On December 29, a total of 72 cars, trucks and buses were involved in a chain-reaction freeway crash in what is believed to be the largest regional road accident in recent memory.
The 10:00 a.m. crash occurred in a blizzard that began in the early morning hours and left roads in Western and Central Slovakia choked with snow. Visibility was at times almost nil, and the 90-kilometre wind gusts rendered the work of snowploughs futile.
Despite the terrible weather conditions, the route was heavily travelled by people on their way to cottage country in Slovakia's north to celebrate New Year's Eve.
While police had still not identified the culprit by print time, the accident was believed to have first involved three cars, and then a tanker truck, which struck them from behind.
When it was finally over, a total of 72 cars, trucks and buses had been involved on both sides of the freeway, making it the largest road accident in the region in memory, according to Ján Kovalčík, head of the Bratislava Emergency and Transport Service.
On the scene by 14:00, The Slovak Spectator interviewed firemen, ambulance personnel and rescue workers, some of whom seemed close to tears.
"There's no doubt that speed was the cause," one fireman said, shielding his eyes from the driving snow. "People didn't respect the condition of the road surface."
While northbound traffic in the slow lane that morning had reached a maximum of 60 kilometres per hour, fast-lane traffic was moving considerably quicker, including trucks and buses using their weight to pound through the drifts.
Asked how many people had been hurt, the fireman pointed at a Peugeot crushed beneath the wheels of the tanker. "There're three in there alone," he said, adding that despite the 16 ambulances that had already arrived from Bratislava alone, some injured people still remained in their damaged vehicles, waiting to be taken out.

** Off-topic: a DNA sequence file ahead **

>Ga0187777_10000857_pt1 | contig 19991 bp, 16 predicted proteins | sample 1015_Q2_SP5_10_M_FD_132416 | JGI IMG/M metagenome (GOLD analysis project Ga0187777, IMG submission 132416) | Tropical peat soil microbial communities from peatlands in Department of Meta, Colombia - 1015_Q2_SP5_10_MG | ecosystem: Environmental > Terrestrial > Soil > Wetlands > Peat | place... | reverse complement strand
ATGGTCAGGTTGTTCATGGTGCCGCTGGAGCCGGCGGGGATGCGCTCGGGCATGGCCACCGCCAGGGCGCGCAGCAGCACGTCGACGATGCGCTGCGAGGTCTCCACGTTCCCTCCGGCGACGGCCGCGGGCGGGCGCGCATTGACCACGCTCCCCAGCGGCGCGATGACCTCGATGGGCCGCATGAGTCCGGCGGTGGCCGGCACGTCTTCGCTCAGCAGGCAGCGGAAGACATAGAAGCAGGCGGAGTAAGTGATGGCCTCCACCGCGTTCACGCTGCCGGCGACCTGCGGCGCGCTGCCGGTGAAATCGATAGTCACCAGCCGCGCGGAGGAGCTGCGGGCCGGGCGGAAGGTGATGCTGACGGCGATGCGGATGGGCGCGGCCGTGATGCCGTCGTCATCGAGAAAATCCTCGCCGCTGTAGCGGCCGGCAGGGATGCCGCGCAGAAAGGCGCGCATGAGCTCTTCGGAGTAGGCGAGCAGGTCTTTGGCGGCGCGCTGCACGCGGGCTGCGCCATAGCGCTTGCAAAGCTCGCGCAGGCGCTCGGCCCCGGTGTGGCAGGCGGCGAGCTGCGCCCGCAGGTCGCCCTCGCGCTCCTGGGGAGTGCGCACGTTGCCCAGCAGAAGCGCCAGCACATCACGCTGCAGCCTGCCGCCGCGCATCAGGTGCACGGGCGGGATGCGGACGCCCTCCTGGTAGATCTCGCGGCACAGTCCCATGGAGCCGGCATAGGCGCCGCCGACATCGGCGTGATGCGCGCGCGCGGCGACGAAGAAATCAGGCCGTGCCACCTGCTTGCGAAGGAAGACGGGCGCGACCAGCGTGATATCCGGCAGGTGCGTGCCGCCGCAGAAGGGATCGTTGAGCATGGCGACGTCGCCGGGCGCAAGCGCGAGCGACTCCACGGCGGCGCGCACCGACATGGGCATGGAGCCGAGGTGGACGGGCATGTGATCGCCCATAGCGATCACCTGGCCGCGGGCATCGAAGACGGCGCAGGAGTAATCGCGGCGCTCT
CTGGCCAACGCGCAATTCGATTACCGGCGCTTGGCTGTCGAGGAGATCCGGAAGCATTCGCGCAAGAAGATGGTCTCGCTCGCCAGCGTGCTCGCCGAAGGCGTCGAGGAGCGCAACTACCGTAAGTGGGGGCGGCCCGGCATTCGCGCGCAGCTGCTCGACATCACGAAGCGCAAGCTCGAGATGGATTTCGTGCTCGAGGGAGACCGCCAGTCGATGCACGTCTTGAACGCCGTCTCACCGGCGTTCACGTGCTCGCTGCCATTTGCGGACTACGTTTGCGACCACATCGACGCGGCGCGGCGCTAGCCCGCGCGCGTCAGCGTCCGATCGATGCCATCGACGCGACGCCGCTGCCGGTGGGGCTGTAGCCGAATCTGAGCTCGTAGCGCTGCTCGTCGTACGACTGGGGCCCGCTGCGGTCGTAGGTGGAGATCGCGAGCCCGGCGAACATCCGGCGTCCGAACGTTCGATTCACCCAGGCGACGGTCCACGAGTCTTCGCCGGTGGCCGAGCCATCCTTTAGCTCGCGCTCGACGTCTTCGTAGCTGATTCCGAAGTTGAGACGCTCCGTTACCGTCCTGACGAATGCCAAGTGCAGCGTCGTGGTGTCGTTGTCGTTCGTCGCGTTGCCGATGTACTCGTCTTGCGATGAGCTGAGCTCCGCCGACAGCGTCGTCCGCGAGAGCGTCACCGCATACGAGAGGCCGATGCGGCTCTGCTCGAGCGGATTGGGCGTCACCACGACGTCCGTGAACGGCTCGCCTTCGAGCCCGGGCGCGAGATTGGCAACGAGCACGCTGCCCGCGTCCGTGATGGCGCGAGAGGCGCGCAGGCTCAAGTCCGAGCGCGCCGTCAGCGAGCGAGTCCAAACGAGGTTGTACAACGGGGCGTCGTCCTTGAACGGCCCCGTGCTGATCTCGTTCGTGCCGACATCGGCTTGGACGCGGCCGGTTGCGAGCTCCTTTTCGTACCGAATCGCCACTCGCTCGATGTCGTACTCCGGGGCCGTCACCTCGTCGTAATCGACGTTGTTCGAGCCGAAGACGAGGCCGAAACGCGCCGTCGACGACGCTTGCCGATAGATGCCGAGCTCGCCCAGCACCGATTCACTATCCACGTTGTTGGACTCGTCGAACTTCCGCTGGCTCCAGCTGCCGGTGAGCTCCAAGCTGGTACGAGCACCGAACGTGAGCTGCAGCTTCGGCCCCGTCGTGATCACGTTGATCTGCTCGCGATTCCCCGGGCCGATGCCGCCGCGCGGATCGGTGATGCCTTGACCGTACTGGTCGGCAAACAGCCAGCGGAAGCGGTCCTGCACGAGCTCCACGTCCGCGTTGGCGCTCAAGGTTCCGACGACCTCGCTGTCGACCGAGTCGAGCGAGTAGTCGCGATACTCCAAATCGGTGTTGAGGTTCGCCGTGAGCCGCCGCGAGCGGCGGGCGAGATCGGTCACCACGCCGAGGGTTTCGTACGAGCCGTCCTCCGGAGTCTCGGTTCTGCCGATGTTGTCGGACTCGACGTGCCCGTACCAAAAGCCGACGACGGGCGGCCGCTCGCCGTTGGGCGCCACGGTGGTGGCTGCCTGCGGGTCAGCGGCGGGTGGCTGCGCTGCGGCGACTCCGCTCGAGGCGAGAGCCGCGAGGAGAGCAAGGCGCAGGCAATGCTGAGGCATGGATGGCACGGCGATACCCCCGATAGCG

The three who died in the Peugeot were later identified as a 44-year-old woman, her 24-year-old son and his 18-year-old girlfriend. The husband and father, 48, was injured and remains in hospital.
A body lay beneath a reflector sheet between two blue milk cartons placed there to mark the spot in the blizzard. It was that of a 62-year-old woman from Levice who had been a passenger in an ambulance involved in the crash. The ambulance driver and two other patients he was carrying were also seriously hurt.
Children's toys and broken sleds were visible in some wrecked cars, in shocking contrast to the windowless hulks of overturned trucks that rested beside or on top of them.
Despite the obvious severity of the crash, some drivers caught in the traffic jam in both directions tried to escape the standstill by driving along the shoulder of the road, further complicating the passage of ambulance and rescue vehicles. The fire engines and heavy machinery called in to lift trucks off cars finally had to travel down the opposite side of the freeway.
Bratislava police spokesperson Silvia Miháliková, describing the scene for Radio Twist, criticized what she called a "lack of discipline" on the part of drivers.
The D1 remained closed until the following morning, while the 1,500 police and 1,000 firemen called into service on Friday by Interior Minister Vladimír Palko worked to deal with the consequences of the storm around western Slovakia.
Trains ran up to four hours late, and the Bratislava airport was closed for four hours to both departures and arrivals. Border crossings were closed to cars without snow tyres.
9. Jan 2006 at 0:00 | Tom Nicholson